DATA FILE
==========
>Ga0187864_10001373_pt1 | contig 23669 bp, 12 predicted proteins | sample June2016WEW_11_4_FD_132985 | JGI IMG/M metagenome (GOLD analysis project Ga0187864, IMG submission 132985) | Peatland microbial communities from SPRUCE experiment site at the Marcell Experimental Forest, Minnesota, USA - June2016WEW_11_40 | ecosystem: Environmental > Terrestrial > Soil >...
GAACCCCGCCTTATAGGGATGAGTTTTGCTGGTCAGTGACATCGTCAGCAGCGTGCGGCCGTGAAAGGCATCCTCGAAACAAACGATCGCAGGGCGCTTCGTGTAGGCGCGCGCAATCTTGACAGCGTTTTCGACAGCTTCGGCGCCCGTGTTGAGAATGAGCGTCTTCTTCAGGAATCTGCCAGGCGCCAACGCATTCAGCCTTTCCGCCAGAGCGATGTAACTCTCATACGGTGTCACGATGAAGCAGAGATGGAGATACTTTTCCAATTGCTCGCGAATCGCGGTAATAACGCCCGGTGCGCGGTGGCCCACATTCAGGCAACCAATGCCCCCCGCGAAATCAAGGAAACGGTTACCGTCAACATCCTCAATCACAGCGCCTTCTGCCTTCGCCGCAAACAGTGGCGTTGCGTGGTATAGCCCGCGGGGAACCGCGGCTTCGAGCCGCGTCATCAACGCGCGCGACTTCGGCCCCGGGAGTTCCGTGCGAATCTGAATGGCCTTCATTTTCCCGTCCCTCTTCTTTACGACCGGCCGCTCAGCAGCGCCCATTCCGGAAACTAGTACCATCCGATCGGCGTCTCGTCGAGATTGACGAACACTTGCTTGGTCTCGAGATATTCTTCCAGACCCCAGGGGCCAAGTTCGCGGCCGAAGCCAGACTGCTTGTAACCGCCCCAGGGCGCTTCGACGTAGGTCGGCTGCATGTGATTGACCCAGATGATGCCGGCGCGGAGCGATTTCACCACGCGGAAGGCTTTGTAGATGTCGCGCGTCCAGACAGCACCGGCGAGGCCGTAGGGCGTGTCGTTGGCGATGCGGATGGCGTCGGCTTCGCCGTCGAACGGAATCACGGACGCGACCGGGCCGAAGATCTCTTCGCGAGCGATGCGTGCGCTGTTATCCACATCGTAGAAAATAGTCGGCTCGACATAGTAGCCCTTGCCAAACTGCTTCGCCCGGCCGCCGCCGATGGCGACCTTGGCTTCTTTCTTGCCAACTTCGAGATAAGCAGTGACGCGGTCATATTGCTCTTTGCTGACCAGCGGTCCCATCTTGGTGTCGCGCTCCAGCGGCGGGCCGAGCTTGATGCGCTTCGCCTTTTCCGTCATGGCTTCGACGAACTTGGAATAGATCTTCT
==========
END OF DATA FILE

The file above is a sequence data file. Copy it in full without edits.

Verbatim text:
>Ga0187864_10001373_pt1 | contig 23669 bp, 12 predicted proteins | sample June2016WEW_11_4_FD_132985 | JGI IMG/M metagenome (GOLD analysis project Ga0187864, IMG submission 132985) | Peatland microbial communities from SPRUCE experiment site at the Marcell Experimental Forest, Minnesota, USA - June2016WEW_11_40 | ecosystem: Environmental > Terrestrial > Soil >...
GAACCCCGCCTTATAGGGATGAGTTTTGCTGGTCAGTGACATCGTCAGCAGCGTGCGGCCGTGAAAGGCATCCTCGAAACAAACGATCGCAGGGCGCTTCGTGTAGGCGCGCGCAATCTTGACAGCGTTTTCGACAGCTTCGGCGCCCGTGTTGAGAATGAGCGTCTTCTTCAGGAATCTGCCAGGCGCCAACGCATTCAGCCTTTCCGCCAGAGCGATGTAACTCTCATACGGTGTCACGATGAAGCAGAGATGGAGATACTTTTCCAATTGCTCGCGAATCGCGGTAATAACGCCCGGTGCGCGGTGGCCCACATTCAGGCAACCAATGCCCCCCGCGAAATCAAGGAAACGGTTACCGTCAACATCCTCAATCACAGCGCCTTCTGCCTTCGCCGCAAACAGTGGCGTTGCGTGGTATAGCCCGCGGGGAACCGCGGCTTCGAGCCGCGTCATCAACGCGCGCGACTTCGGCCCCGGGAGTTCCGTGCGAATCTGAATGGCCTTCATTTTCCCGTCCCTCTTCTTTACGACCGGCCGCTCAGCAGCGCCCATTCCGGAAACTAGTACCATCCGATCGGCGTCTCGTCGAGATTGACGAACACTTGCTTGGTCTCGAGATATTCTTCCAGACCCCAGGGGCCAAGTTCGCGGCCGAAGCCAGACTGCTTGTAACCGCCCCAGGGCGCTTCGACGTAGGTCGGCTGCATGTGATTGACCCAGATGATGCCGGCGCGGAGCGATTTCACCACGCGGAAGGCTTTGTAGATGTCGCGCGTCCAGACAGCACCGGCGAGGCCGTAGGGCGTGTCGTTGGCGATGCGGATGGCGTCGGCTTCGCCGTCGAACGGAATCACGGACGCGACCGGGCCGAAGATCTCTTCGCGAGCGATGCGTGCGCTGTTATCCACATCGTAGAAAATAGTCGGCTCGACATAGTAGCCCTTGCCAAACTGCTTCGCCCGGCCGCCGCCGATGGCGACCTTGGCTTCTTTCTTGCCAACTTCGAGATAAGCAGTGACGCGGTCATATTGCTCTTTGCTGACCAGCGGTCCCATCTTGGTGTCGCGCTCCAGCGGCGGGCCGAGCTTGATGCGCTTCGCCTTTTCCGTCATGGCTTCGACGAACTTGGAATAGATCTTCT